Doubt

Playwright: John Patrick Shanley
Director: Aaron Schmookler
Producer: Gold From Straw
Dates: May 20 – June 6, 2010

Diving into “Doubt”
JOE IZENMAN – The Volcano
May 19, 2010

With John Patrick Shanley’s Doubt, newly founded Tacoma theater company Gold From Straw jumps directly into the deep end of the theatrical pool. Doubt is carefully designed to raise questions and avoid answers. The audience is permitted to come to their own conclusions, if they wish, but that is not the intent.

We are meant simply to know that we do not know, to wallow in our lack of certainty and to understand that how things seem does not dictate how things are. The characters, in turn, embrace, hide, foster, force and ignore the pervasive uncertainty of their lives.

Doubt is also a play for actors. It is a testament not just to the cast involved but the nature of the script that all four roles in the recent film adaptation garnered Oscar nominations. Each member in any production of the play is given an opportunity to stretch into difficult material.

School principal Sister Aloysius, portrayed by Marilyn Bennett, seeks – from word one – to drive doubts into others, in pursuit of her own ends. Her subordinates need not share her confidence, but merely suffer enough uncertainty that Aloysius may be drawn toward these ends.

This dynamic is at the forefront with Aloysius’s subordinate, Sister James – played by Deya Ozburn – and is the crux of the production, superseding the growing distrust and enmity between the elder nun and her nemesis, Scott C. Brown’s conflicted Father Flyn. Brown is left unfortunately to establish his character largely in solo scenes with a non-existent supporting cast, and to play a foil for the relationship of the nuns in their scenes together.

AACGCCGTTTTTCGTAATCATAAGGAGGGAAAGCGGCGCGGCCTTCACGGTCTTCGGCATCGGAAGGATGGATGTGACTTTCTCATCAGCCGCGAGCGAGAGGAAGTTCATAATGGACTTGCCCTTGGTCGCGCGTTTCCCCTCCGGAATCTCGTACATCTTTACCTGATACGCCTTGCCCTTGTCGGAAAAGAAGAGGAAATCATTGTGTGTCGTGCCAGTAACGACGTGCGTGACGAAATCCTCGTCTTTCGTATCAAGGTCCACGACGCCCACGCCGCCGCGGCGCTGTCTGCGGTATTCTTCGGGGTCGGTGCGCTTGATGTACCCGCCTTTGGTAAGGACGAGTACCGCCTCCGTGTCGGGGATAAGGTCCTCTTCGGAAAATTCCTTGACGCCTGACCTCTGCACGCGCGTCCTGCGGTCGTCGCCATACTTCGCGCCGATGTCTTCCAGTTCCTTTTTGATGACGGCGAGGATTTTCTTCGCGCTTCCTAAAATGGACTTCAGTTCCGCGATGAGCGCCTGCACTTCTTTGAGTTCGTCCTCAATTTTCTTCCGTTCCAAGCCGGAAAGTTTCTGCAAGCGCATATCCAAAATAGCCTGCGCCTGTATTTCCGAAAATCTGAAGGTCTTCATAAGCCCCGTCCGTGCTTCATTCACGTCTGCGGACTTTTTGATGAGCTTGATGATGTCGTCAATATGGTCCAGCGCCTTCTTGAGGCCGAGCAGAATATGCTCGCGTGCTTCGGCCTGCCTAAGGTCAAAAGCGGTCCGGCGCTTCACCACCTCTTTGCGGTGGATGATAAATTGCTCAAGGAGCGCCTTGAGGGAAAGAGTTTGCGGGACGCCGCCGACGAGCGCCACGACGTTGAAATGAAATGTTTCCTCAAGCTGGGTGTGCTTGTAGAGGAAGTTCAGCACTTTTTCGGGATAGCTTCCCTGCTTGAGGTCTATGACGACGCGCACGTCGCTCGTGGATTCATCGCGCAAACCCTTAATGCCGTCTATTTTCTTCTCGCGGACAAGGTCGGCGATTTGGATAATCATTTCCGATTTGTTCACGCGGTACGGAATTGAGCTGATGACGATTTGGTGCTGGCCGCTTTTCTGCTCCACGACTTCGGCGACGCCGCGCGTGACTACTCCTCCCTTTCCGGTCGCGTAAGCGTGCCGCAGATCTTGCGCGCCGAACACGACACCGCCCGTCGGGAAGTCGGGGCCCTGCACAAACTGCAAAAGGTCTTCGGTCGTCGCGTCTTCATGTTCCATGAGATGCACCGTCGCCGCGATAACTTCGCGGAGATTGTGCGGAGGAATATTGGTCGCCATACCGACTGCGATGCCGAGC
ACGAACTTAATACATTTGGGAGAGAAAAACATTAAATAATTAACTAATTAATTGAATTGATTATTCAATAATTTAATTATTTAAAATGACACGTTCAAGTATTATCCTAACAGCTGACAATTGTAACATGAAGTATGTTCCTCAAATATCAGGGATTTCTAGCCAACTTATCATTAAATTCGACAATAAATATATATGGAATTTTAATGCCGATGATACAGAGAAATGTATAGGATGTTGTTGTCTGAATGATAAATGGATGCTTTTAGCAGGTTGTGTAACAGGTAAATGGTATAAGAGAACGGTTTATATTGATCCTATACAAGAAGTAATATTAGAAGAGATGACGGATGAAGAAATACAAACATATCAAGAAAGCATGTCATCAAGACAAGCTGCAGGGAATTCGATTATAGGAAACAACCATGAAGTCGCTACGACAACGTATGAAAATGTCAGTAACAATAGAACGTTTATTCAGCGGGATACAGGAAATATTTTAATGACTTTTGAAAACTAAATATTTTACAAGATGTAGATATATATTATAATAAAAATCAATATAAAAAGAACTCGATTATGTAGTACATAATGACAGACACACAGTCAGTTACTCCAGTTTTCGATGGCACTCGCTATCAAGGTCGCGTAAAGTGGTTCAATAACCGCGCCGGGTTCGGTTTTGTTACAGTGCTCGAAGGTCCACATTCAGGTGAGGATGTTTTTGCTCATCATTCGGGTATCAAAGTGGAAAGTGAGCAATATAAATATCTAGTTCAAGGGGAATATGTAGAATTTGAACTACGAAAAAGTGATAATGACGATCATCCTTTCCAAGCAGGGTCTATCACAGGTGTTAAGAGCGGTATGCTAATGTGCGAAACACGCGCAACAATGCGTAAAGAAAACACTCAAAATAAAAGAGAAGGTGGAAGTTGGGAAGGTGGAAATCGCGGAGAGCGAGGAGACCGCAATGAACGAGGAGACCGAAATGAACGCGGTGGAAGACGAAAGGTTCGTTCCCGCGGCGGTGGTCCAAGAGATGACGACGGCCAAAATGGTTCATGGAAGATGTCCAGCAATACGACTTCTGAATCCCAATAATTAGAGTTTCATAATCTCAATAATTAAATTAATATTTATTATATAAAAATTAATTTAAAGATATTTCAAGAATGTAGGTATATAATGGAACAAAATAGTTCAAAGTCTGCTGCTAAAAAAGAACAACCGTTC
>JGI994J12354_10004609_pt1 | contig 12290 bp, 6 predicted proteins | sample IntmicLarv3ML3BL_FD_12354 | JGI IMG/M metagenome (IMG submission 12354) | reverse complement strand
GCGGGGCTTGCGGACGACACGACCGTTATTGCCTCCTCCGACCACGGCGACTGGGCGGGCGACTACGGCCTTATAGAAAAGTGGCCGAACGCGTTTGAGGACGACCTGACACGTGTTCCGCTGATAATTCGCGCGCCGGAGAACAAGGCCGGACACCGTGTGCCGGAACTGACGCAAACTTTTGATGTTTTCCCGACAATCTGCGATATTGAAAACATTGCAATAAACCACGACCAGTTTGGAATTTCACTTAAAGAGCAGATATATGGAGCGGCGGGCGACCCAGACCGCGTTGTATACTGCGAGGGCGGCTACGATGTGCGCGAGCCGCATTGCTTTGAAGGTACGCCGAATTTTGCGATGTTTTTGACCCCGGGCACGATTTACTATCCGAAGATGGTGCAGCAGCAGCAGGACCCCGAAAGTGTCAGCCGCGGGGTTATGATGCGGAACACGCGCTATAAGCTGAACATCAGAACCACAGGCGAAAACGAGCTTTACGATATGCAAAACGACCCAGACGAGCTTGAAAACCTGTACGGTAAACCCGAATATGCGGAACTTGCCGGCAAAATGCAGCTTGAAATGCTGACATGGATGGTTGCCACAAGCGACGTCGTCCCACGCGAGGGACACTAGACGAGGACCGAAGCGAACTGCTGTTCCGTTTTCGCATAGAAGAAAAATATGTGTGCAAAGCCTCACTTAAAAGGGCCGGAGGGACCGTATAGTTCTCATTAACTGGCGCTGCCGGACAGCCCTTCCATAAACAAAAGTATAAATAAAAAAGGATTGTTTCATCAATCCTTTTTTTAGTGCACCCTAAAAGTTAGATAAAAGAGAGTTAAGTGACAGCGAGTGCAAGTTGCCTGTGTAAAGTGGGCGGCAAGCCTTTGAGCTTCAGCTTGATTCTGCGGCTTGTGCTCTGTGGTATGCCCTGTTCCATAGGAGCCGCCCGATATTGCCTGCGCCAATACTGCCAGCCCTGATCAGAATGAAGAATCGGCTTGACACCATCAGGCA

Bennett’s Aloysius is hard and exacting, precise in her diction – there is nary an apostrophe to be heard in her speech throughout – and quite content to “take a step away from God” in the pursuit of her convictions. Content, but not happy – an emotion she only seems to vaguely cling to in the convent garden.

Sister Aloysius takes such steps with every dig into the certainty and confidence of Sister James. When Ozburn’s James first takes the stage, we see a committed nun full of excitement. There is a joy in her voice and step that is picked apart immediately, and with great efficiency.

It is difficult to imagine this show working as well as it does in a larger space. The descent of Sister James from joyful young teacher to worry-ridden tool of her superior’s piercing belief is etched in Ozburn’s face as thoroughly as on her voice, and the intimacy of the seating allows the audience to experience this with her.

Aloysius finds her truest counter in Mrs. Muller, mother to the unseen young student whose relationship with Flyn drives the plot. Ieisha McIntyre’s portrayal of Mrs. Muller in her brief scene is wrought with the struggling nature of a mother who not only recognizes but clings to her own doubts, willing to grant their benefit to anyone who will make her son’s life the slightest bit easier.

With this first show, director and producer Aaron Schmookler’s company is still finding its feet. The current space, a cavernous unfinished floor of the doomed condo project at the Mecca, suffers from poor sight lines, poor lighting positions, and poor placement of an unfortunate plumbing pipe over one section of the audience.

It speaks to the quality of the performances that only the occasional flush from the last of those problems succeeded in breaking my attention.

Feet will come with time, but this debut production of Doubt provides more than enough legs for a start.

Published on February 18, 2011 at 4:09 pm  Leave a Comment  

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